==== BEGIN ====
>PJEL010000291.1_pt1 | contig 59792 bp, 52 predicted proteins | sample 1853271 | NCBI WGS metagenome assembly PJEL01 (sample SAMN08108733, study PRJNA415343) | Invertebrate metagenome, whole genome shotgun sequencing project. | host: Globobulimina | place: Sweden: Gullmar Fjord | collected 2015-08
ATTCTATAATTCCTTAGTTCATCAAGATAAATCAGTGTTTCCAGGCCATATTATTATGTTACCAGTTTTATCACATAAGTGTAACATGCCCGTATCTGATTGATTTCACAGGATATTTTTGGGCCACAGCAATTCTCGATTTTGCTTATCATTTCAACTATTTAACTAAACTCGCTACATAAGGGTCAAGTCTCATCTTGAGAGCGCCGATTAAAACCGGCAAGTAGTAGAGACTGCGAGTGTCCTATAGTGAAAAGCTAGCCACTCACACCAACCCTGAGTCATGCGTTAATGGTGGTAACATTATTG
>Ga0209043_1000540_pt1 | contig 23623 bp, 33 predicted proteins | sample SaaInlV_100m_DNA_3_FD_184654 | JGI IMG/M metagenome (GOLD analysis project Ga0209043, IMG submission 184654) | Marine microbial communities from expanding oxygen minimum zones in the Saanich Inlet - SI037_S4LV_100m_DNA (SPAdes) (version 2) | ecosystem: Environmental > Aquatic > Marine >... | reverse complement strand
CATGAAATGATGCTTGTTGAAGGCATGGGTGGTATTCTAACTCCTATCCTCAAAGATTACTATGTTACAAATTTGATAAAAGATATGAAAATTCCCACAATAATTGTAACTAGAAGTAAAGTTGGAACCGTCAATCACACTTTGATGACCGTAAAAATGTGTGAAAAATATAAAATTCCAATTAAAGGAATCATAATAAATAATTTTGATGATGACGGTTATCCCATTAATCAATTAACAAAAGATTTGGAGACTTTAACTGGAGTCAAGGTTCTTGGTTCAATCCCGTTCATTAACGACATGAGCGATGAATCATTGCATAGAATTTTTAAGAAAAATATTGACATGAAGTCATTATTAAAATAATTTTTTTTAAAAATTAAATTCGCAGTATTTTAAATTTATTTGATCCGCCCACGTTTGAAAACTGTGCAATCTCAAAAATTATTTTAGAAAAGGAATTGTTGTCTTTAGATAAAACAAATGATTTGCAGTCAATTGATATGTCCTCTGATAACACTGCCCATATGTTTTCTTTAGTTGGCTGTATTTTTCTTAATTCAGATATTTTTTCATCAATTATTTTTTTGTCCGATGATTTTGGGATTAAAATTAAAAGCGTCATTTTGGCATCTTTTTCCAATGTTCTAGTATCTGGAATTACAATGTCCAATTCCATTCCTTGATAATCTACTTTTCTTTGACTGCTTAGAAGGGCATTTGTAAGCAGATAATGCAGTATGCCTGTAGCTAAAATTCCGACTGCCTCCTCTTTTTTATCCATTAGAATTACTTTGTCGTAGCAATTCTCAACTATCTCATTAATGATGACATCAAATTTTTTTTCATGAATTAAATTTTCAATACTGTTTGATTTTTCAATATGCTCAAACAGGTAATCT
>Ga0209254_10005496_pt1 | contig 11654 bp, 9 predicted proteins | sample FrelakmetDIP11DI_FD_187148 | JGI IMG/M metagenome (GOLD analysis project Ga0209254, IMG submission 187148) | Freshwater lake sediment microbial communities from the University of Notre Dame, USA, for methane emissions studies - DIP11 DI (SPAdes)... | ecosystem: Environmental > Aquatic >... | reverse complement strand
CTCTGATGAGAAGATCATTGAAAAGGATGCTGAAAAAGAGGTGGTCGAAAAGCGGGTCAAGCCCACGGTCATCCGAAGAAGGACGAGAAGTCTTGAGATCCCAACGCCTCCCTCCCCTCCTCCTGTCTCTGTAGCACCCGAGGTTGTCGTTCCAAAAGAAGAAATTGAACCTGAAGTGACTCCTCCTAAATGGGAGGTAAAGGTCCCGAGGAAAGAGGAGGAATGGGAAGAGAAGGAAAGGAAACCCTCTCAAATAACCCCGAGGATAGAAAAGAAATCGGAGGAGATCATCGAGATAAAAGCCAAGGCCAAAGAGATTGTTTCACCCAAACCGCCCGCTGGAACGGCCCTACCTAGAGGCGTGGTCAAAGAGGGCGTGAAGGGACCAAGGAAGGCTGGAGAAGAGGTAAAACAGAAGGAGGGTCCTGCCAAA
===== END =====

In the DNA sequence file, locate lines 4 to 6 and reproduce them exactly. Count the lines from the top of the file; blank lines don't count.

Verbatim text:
CATGAAATGATGCTTGTTGAAGGCATGGGTGGTATTCTAACTCCTATCCTCAAAGATTACTATGTTACAAATTTGATAAAAGATATGAAAATTCCCACAATAATTGTAACTAGAAGTAAAGTTGGAACCGTCAATCACACTTTGATGACCGTAAAAATGTGTGAAAAATATAAAATTCCAATTAAAGGAATCATAATAAATAATTTTGATGATGACGGTTATCCCATTAATCAATTAACAAAAGATTTGGAGACTTTAACTGGAGTCAAGGTTCTTGGTTCAATCCCGTTCATTAACGACATGAGCGATGAATCATTGCATAGAATTTTTAAGAAAAATATTGACATGAAGTCATTATTAAAATAATTTTTTTTAAAAATTAAATTCGCAGTATTTTAAATTTATTTGATCCGCCCACGTTTGAAAACTGTGCAATCTCAAAAATTATTTTAGAAAAGGAATTGTTGTCTTTAGATAAAACAAATGATTTGCAGTCAATTGATATGTCCTCTGATAACACTGCCCATATGTTTTCTTTAGTTGGCTGTATTTTTCTTAATTCAGATATTTTTTCATCAATTATTTTTTTGTCCGATGATTTTGGGATTAAAATTAAAAGCGTCATTTTGGCATCTTTTTCCAATGTTCTAGTATCTGGAATTACAATGTCCAATTCCATTCCTTGATAATCTACTTTTCTTTGACTGCTTAGAAGGGCATTTGTAAGCAGATAATGCAGTATGCCTGTAGCTAAAATTCCGACTGCCTCCTCTTTTTTATCCATTAGAATTACTTTGTCGTAGCAATTCTCAACTATCTCATTAATGATGACATCAAATTTTTTTTCATGAATTAAATTTTCAATACTGTTTGATTTTTCAATATGCTCAAACAGGTAATCT
>Ga0209254_10005496_pt1 | contig 11654 bp, 9 predicted proteins | sample FrelakmetDIP11DI_FD_187148 | JGI IMG/M metagenome (GOLD analysis project Ga0209254, IMG submission 187148) | Freshwater lake sediment microbial communities from the University of Notre Dame, USA, for methane emissions studies - DIP11 DI (SPAdes)... | ecosystem: Environmental > Aquatic >... | reverse complement strand
CTCTGATGAGAAGATCATTGAAAAGGATGCTGAAAAAGAGGTGGTCGAAAAGCGGGTCAAGCCCACGGTCATCCGAAGAAGGACGAGAAGTCTTGAGATCCCAACGCCTCCCTCCCCTCCTCCTGTCTCTGTAGCACCCGAGGTTGTCGTTCCAAAAGAAGAAATTGAACCTGAAGTGACTCCTCCTAAATGGGAGGTAAAGGTCCCGAGGAAAGAGGAGGAATGGGAAGAGAAGGAAAGGAAACCCTCTCAAATAACCCCGAGGATAGAAAAGAAATCGGAGGAGATCATCGAGATAAAAGCCAAGGCCAAAGAGATTGTTTCACCCAAACCGCCCGCTGGAACGGCCCTACCTAGAGGCGTGGTCAAAGAGGGCGTGAAGGGACCAAGGAAGGCTGGAGAAGAGGTAAAACAGAAGGAGGGTCCTGCCAAA